Rubbers, English overcoats, love gloves, man coats, raincoats, johnny bags—or most widely known as condoms—have been around for quite some time. Some believe that the condom may even date as far back as the Ancient Egyptians, however, it was not until the syphilis epidemic in the 1500s when the first account of condoms was published for the use of protection against infection. Later in the 1700s, condoms made out of animal intestines were produced as a means of contraception. These were described as “an armor against pleasure, and a cobweb against infection”—similar to many claims regarding today’s modern latex condoms and the associated pleasure.
In an attempt to create the perfect condom which will not be viewed as the “passion-killer”, the Bill and Melinda Gates foundation is sponsoring a competition for grants to create the next generation of condoms. To date, 11 winning designs have made it through the first round and won $100,000 as seed money and after further development may have the potential to be awarded $1 million. The designs include using graphene-reinforced condoms for more strength and less thickness, collagen from cows’ tendons and fish scales to create the more true human tissue sensation, a condom which would tighten during intercourse, and also one that makes the process of putting on the condom easier.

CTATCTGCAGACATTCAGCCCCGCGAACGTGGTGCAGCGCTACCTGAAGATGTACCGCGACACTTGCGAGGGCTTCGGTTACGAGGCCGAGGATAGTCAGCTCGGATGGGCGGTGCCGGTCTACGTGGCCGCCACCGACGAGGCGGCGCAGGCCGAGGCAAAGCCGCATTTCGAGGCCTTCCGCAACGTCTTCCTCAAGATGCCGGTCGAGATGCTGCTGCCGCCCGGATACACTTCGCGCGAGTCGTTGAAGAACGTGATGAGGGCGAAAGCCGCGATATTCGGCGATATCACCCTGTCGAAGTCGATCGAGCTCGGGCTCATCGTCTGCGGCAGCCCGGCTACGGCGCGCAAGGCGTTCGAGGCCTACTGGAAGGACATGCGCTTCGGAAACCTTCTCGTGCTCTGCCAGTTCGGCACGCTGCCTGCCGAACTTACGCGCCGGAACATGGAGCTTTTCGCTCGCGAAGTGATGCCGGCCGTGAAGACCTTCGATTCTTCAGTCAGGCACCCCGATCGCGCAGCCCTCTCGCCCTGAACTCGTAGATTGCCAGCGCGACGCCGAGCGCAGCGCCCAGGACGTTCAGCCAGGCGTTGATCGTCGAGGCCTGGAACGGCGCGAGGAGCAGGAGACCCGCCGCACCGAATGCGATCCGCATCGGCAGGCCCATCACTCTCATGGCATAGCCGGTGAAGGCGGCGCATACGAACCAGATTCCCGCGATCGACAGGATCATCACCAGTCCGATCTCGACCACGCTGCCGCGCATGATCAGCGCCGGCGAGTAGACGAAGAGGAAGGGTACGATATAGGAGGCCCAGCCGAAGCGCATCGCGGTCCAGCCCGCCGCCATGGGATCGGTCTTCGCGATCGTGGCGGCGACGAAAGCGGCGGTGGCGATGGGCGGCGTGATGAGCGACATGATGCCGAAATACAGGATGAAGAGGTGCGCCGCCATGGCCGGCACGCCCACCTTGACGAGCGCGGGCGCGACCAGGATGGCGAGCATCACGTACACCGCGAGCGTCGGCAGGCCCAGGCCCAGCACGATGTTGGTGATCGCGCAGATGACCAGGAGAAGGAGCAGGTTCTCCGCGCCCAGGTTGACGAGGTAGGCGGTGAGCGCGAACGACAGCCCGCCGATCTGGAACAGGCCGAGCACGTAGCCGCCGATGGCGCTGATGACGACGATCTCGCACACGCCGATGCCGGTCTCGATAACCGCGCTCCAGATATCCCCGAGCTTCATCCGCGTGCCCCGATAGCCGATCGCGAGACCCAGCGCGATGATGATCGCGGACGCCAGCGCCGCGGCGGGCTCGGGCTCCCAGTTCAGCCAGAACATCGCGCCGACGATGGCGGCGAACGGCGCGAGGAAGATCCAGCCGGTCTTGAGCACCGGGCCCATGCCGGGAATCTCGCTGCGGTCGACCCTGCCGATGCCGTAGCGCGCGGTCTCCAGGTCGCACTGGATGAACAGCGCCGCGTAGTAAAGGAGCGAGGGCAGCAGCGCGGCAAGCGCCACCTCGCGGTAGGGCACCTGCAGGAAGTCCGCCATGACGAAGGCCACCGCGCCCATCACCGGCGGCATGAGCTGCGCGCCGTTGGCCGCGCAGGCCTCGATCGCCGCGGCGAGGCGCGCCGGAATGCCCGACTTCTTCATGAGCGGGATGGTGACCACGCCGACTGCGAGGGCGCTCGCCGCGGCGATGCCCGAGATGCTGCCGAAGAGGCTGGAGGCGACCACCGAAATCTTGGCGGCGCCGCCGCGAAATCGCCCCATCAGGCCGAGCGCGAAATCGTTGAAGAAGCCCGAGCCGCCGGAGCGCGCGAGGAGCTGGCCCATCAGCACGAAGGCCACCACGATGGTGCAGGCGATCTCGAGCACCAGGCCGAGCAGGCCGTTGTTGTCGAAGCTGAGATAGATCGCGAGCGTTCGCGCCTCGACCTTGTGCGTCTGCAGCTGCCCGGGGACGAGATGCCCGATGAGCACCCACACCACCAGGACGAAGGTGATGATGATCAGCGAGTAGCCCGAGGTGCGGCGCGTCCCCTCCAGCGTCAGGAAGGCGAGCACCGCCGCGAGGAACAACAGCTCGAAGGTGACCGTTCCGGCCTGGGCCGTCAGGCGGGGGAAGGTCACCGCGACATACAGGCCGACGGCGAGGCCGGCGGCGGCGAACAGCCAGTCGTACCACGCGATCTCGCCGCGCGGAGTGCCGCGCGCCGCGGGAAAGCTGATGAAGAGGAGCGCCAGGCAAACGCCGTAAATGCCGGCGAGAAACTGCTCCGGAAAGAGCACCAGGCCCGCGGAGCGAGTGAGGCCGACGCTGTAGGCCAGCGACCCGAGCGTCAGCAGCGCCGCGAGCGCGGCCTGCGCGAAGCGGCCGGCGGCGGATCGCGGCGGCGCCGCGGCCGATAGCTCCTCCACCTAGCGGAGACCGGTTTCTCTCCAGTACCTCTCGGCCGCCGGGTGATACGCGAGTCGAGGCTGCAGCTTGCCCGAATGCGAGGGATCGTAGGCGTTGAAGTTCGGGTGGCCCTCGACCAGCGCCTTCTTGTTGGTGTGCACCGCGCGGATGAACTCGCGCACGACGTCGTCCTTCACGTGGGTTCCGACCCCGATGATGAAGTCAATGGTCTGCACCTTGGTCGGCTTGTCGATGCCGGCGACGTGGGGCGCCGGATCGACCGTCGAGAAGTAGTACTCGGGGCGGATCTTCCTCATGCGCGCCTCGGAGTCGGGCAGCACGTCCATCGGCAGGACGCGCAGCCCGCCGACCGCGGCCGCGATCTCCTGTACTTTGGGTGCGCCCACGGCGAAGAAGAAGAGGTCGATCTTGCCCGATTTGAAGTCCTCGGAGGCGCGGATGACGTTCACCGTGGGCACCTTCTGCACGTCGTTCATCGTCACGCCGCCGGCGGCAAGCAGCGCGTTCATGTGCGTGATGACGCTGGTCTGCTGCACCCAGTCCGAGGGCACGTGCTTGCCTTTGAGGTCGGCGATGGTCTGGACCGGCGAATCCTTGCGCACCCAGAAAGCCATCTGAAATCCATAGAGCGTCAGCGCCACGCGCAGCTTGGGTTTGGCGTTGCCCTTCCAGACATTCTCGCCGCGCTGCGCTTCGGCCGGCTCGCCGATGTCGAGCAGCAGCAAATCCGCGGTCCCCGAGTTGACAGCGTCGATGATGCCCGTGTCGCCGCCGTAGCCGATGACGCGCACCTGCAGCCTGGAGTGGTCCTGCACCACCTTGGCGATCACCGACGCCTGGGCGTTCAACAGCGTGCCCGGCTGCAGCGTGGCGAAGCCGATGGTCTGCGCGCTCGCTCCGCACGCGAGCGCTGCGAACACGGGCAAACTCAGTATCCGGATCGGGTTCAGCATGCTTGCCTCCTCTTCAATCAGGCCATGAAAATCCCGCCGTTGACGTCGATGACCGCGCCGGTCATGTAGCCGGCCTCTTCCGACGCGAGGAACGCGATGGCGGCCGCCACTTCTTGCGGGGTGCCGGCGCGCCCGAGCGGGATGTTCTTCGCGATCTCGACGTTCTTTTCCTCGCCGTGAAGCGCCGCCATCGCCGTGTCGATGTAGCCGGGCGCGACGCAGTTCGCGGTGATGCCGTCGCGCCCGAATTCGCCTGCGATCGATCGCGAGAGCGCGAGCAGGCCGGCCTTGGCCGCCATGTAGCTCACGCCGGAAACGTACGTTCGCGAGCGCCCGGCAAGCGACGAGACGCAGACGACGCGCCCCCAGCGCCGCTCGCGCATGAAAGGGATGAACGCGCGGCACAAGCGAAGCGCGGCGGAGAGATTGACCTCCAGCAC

So prepare yourselves and get excited; a brand new condom maybe coming to you soon.
But putting the excitement of a redesigned condom aside, a question comes to mind—will the release of a new condom change the embarrassment culture associated with buying condoms? Today, in addition to the belief that condoms are not very pleasurable
to use, there is often an awkwardness associated with buying condoms. The self-consciousness exists for so many people that there is even a wikihow page dedicated to “how to buy condoms discreetly”.
Often times, you have to not only catch the smirk from the cashier when buying condoms, but even the clerk who has to unlock the cage where they are kept; or you have to bear the beep and hope no one is around when it is set off as the plastic cover on the shelf is lifted and you quickly grab your choice love glove. And this shame not only exists for teenagers, but even for professional adults working within a public health organization where condom procurement is discussed on a daily, or even hourly, basis. I have never seen someone take the free condoms sitting in the bathroom at my place of work…yet they disappear weekly. I can only assume they are taken when no on else is in the bathroom and the humiliation can be avoided.
What will happen to this embarrassment in our culture associated with buying condoms when a reinvented condom is released to the public? Will it just disappear and everyone who uses condoms (and those who have considered it) be running for the stores to openly and proudly display the fact that they use condoms, or instead will this culture of hiding your condom purchase continue?